One of the prior current astrobiological tasks is revealing the limits of microbial resistance to extraterrestrial conditions. Much attention is paid to ionizing radiation, since it can prevent the preservation and spread of life outside the Earth. The aim of this research was to study the impact of accelerated electrons (~1 MeV) as component of space radiation on microbial communities in their natural habitat—the arid soil and ancient permafrost, and also on the pure bacterial cultures that were isolated from these ecotopes. The irradiation was carried out at low pressure (~0.01 Torr) and low temperature (−130 °C) to simulate the conditions of Mars or outer space. High doses of 10 kGy and 100 kGy were used to assess the effect of dose accumulation in inactive and hypometabolic cells, depending on environmental conditions under long-term irradiation estimated on a geological time scale. It was shown that irradiation with accelerated electrons in the applied doses did not sterilize native samples from Earth extreme habitats. The data obtained suggests that viable Earth-like microorganisms can be preserved in the anabiotic state for at least 1.3 and 20 million years in the regolith of modern Mars in the shallow subsurface layer and at a 5 m depth, respectively. In addition, the results of the study indicate the possibility of maintaining terrestrial like life in the ice of Europa at a 10 cm depth for at least ~170 years or for at least 400 thousand years in open space within meteorites. It is established that bacteria in natural habitat has a much higher resistance to in situ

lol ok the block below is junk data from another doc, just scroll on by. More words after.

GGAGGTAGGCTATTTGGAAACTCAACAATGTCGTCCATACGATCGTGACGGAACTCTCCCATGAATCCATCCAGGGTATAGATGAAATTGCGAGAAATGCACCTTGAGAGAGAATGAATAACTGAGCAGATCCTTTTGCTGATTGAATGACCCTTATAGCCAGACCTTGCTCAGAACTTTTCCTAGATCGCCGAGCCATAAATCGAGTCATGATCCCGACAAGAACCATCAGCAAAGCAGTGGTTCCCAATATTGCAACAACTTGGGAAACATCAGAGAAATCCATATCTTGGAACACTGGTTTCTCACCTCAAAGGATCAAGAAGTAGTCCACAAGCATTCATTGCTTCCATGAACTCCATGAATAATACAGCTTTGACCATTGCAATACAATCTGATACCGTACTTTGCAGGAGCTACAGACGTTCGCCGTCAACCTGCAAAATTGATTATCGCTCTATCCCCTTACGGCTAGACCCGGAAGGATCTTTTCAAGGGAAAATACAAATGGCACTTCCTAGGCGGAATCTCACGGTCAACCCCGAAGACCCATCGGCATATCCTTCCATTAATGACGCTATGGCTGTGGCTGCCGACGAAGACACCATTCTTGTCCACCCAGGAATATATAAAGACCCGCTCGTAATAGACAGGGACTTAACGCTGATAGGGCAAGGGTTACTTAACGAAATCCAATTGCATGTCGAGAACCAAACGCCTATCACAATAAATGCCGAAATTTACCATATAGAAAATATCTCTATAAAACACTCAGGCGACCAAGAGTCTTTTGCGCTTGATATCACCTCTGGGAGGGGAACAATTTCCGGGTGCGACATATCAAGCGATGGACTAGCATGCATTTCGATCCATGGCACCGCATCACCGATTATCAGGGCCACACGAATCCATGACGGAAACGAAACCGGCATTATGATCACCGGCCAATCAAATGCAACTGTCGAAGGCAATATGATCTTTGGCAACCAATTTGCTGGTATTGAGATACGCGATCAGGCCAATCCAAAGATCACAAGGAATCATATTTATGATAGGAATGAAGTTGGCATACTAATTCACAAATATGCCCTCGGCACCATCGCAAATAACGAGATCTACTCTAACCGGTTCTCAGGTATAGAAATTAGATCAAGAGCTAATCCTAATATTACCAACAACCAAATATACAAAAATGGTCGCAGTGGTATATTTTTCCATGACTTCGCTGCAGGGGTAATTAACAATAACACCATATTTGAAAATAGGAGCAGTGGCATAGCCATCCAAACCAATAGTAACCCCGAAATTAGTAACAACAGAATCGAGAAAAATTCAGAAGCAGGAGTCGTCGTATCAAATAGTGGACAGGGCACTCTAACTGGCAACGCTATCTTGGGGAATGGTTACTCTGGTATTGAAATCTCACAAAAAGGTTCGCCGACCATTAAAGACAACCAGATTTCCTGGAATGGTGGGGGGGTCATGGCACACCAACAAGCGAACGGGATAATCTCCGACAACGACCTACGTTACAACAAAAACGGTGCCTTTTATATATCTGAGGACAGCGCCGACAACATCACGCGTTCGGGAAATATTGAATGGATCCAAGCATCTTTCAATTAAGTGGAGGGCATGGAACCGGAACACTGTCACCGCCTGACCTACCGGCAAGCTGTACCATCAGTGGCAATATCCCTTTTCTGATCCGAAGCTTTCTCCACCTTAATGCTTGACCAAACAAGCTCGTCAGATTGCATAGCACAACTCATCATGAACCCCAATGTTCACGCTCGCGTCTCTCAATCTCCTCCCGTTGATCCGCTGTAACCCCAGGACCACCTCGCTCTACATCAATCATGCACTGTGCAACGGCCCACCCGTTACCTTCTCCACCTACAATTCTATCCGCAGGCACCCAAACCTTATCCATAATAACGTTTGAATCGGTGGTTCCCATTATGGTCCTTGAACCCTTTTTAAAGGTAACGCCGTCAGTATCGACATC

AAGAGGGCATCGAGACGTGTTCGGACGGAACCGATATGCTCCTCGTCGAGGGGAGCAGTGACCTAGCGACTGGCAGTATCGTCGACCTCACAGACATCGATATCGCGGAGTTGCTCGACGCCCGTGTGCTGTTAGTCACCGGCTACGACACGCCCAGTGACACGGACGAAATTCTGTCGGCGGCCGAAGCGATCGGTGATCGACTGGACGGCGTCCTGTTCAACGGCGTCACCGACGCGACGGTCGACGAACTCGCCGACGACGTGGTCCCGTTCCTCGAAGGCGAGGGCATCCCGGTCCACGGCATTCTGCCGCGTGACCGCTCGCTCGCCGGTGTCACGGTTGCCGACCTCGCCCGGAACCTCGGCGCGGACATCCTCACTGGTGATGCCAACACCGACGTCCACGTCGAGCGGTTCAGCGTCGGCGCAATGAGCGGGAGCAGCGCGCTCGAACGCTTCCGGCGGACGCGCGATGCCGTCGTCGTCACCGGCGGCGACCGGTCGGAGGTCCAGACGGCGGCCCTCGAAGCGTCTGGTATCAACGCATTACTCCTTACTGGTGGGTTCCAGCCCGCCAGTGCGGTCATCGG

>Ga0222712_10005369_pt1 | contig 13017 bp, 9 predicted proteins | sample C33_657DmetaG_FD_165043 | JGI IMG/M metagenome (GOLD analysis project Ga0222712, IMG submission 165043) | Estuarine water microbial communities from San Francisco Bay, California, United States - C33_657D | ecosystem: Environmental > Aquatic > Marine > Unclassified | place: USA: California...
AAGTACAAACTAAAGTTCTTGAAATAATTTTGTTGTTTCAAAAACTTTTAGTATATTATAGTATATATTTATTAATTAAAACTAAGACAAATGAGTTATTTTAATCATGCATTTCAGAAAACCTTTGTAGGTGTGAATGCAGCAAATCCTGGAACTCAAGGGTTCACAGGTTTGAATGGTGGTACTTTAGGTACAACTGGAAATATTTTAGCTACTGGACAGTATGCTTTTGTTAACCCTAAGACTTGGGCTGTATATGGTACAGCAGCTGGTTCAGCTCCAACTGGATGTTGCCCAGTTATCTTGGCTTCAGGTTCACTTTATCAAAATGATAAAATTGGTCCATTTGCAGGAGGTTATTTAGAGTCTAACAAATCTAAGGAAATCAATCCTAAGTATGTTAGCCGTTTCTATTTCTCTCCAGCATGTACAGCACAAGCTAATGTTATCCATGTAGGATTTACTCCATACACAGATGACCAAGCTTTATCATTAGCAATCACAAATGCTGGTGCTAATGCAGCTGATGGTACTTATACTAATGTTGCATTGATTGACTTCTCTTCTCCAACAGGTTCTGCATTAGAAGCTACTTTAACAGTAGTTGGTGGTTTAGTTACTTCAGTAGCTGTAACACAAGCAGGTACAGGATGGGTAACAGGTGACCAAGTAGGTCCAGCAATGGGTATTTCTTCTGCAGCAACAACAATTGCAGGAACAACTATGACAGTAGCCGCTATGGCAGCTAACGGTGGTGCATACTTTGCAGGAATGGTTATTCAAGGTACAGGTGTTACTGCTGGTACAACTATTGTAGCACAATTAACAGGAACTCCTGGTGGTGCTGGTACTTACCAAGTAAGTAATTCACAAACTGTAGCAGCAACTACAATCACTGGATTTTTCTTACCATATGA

irradiation with accelerated electrons when compared to their stability in pure isolated cultures. Thanks to the protective properties of the heterophase environment and the interaction between microbial populations even radiosensitive microorganisms as members of the native microbial communities are able to withstand very high doses of ionizing radiation.
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